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Sandia National Laboratories
[[Image:Sandia National Laboratories logo.svg|220px]]
[[Image:Sandia National Laboratories logo.svg|220px]]
Established 1948
Research type National security, nuclear science
Budget US$2.4 billion[1]
Director Paul J. Hommert
Staff 8,400
Location Albuquerque, New Mexico, Livermore, California
Campus 8,699 acres (35.20 km2)
Operating agency
Sandia Corporation, a Lockheed Martin company

The Sandia National Laboratories, managed and operated by the Sandia Corporation (a wholly owned subsidiary of Lockheed Martin Corporation), are two major United States Department of Energy research and development national laboratories.

Their primary mission is to develop, engineer, and test the non-nuclear components of nuclear weapons. The primary campus is located on Kirtland Air Force Base in Albuquerque, New Mexico and the other is in Livermore, California, next to Lawrence Livermore National Laboratory. Sandia is a National Nuclear Security Administration laboratory.

It is Sandia's mission to maintain the reliability and surety of nuclear weapon systems, conduct research and development in arms control and nonproliferation technologies, and investigate methods for the disposal of the United States' nuclear weapons program's hazardous waste. Other missions include research and development in energy and environmental programs, as well as the surety of critical national infrastructures. In addition, Sandia is home to a wide variety of research including computational biology, mathematics (through its Computer Science Research Institute), materials science, alternative energy, psychology, MEMS, and cognitive science initiatives. Sandia formerly hosted ASCI Red, one of the world's fastest supercomputers until its recent decommission, and now hosts ASCI Red Storm, originally known as Thor's Hammer. Sandia is also home to the Z Machine. The Z Machine is the largest X-ray generator in the world and is designed to test materials in conditions of extreme temperature and pressure. It is operated by Sandia National Laboratories to gather data to aid in computer modeling of nuclear weapons.

Lab history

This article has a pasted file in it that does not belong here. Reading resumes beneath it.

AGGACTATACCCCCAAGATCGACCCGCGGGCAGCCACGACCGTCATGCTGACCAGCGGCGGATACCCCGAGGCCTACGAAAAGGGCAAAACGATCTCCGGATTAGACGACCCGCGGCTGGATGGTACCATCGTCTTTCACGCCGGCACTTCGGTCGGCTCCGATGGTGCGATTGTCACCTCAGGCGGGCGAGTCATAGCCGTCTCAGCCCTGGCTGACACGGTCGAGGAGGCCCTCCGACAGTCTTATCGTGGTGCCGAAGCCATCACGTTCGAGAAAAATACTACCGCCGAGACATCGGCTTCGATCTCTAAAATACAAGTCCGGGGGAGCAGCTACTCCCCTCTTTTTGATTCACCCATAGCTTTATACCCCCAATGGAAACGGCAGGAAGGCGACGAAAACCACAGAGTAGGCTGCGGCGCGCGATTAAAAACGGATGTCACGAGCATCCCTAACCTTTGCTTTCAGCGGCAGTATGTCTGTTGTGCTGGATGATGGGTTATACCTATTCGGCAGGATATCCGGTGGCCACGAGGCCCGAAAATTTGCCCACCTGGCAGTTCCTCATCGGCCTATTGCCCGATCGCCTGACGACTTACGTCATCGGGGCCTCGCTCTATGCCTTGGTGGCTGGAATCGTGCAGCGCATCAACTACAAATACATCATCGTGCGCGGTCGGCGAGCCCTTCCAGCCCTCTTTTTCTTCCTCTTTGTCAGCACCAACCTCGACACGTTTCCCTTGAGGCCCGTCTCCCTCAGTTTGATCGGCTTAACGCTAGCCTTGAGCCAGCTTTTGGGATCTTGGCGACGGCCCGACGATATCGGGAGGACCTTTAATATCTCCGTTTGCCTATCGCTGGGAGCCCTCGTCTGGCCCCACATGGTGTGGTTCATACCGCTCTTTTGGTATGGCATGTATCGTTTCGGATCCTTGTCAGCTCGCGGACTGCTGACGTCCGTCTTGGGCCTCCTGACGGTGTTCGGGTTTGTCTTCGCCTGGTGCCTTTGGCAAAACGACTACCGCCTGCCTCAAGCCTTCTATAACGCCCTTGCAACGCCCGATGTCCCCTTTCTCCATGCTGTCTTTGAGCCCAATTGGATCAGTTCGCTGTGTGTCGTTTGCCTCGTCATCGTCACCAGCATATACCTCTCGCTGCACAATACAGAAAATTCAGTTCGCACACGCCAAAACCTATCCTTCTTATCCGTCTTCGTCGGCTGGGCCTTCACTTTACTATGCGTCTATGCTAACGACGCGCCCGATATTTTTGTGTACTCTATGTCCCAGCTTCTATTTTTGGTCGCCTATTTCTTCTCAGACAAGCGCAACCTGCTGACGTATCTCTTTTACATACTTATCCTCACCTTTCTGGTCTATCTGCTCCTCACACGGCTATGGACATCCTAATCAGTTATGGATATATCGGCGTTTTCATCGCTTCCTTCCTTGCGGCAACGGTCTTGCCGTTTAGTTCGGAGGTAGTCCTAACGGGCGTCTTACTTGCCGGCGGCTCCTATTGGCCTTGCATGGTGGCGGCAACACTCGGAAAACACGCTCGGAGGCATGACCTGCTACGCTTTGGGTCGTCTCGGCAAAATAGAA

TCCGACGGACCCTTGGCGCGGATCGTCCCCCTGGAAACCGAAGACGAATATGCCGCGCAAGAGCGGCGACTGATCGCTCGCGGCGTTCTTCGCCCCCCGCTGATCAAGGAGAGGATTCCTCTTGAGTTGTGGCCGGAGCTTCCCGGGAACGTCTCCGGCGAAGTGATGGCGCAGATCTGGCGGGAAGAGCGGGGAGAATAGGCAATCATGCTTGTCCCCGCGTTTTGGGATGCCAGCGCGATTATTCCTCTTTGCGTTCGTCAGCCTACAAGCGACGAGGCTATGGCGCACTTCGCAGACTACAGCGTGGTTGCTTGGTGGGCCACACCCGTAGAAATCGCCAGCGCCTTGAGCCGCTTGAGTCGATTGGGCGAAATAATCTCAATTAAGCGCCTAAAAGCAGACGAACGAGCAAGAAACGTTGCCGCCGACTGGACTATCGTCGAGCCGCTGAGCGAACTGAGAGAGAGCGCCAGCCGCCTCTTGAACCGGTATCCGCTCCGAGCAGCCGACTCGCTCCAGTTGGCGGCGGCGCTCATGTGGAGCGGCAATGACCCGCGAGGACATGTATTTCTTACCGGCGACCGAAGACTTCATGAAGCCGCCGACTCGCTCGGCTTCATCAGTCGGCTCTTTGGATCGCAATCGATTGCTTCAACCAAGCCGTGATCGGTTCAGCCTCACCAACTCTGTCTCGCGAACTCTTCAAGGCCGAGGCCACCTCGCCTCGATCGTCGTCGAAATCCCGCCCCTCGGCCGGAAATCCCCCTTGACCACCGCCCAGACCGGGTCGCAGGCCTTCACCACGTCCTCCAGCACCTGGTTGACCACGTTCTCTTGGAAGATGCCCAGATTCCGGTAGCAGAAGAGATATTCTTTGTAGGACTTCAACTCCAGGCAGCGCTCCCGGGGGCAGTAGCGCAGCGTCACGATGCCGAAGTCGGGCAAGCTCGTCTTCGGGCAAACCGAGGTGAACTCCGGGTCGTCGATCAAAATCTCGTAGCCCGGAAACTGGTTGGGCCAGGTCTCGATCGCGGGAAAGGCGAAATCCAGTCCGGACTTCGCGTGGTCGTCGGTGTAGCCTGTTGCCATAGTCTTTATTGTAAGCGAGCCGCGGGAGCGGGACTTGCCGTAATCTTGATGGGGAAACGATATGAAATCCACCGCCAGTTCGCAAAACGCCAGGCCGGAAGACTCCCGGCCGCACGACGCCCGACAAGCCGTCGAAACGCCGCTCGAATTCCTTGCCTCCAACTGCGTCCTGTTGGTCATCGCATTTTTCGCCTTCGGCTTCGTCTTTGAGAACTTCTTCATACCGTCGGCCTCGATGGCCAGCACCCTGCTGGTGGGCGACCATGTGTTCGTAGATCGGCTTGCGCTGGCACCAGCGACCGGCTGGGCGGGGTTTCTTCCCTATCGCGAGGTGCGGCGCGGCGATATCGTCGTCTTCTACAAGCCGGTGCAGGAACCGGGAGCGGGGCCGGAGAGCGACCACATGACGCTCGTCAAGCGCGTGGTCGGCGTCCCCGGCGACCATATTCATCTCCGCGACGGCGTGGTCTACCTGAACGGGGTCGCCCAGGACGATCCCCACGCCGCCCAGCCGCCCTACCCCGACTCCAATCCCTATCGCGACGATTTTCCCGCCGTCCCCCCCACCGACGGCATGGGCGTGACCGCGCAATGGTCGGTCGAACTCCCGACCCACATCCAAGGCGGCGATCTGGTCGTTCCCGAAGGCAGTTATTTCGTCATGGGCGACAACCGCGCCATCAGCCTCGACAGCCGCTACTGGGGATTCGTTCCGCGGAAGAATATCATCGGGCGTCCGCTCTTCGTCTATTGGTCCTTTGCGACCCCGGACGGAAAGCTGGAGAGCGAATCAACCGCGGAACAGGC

One of Sandia's first permanent buildings (Building 800) was completed in 1949

Sandia National Laboratories' roots go back to World War II and the Manhattan Project. Prior to the United States formally entering the war, the U.S. Army leased land near Albuquerque, New Mexico airport known as Oxnard Field, to service transient Army and U.S. Navy aircraft. In January 1941 construction began on the Albuquerque Army Air Base, leading to establishment of the Bombardier School-Army Advanced Flying School near the end of the year. Soon thereafter it was renamed Kirtland Field, after early Army military pilot Colonel Roy S. Kirtland, and in mid-1942 the Army acquired Oxnard Field. During the war years facilities were expanded further and Kirtland Field served as a major Army Air Forces training installation.

In the many months leading up to successful detonation of the first atomic bomb, the Trinity Project, and delivery of the first airborne atomic weapon, the Alberta Project, J. Robert Oppenheimer, Director of Los Alamos Laboratory, and his technical advisor, Hartly Rowe, began looking for a new site convenient to Los Alamos for the continuation of weapons development – especially its non-nuclear aspects. They felt a separate division would be best to perform these functions. Kirtland had fulfilled Los Alamos' transportation needs for both the Trinity and Alberta projects, thus, Oxnard Field was transferred from the jurisdiction of the Army Air Corps to the U.S. Army Service Forces Chief of Engineer District, and thereafter, assigned to the Manhattan Engineer District. In July 1945, the forerunner of Sandia Laboratory, known as "Z" Division, was established at Oxnard Field to handle future weapons development, testing, and bomb assembly for the Manhattan Engineer District. The District-directive calling for establishing a secure area and construction of "Z" Division facilities referred to this as "Sandia Base" — apparently the first official recognition of the "Sandia" name.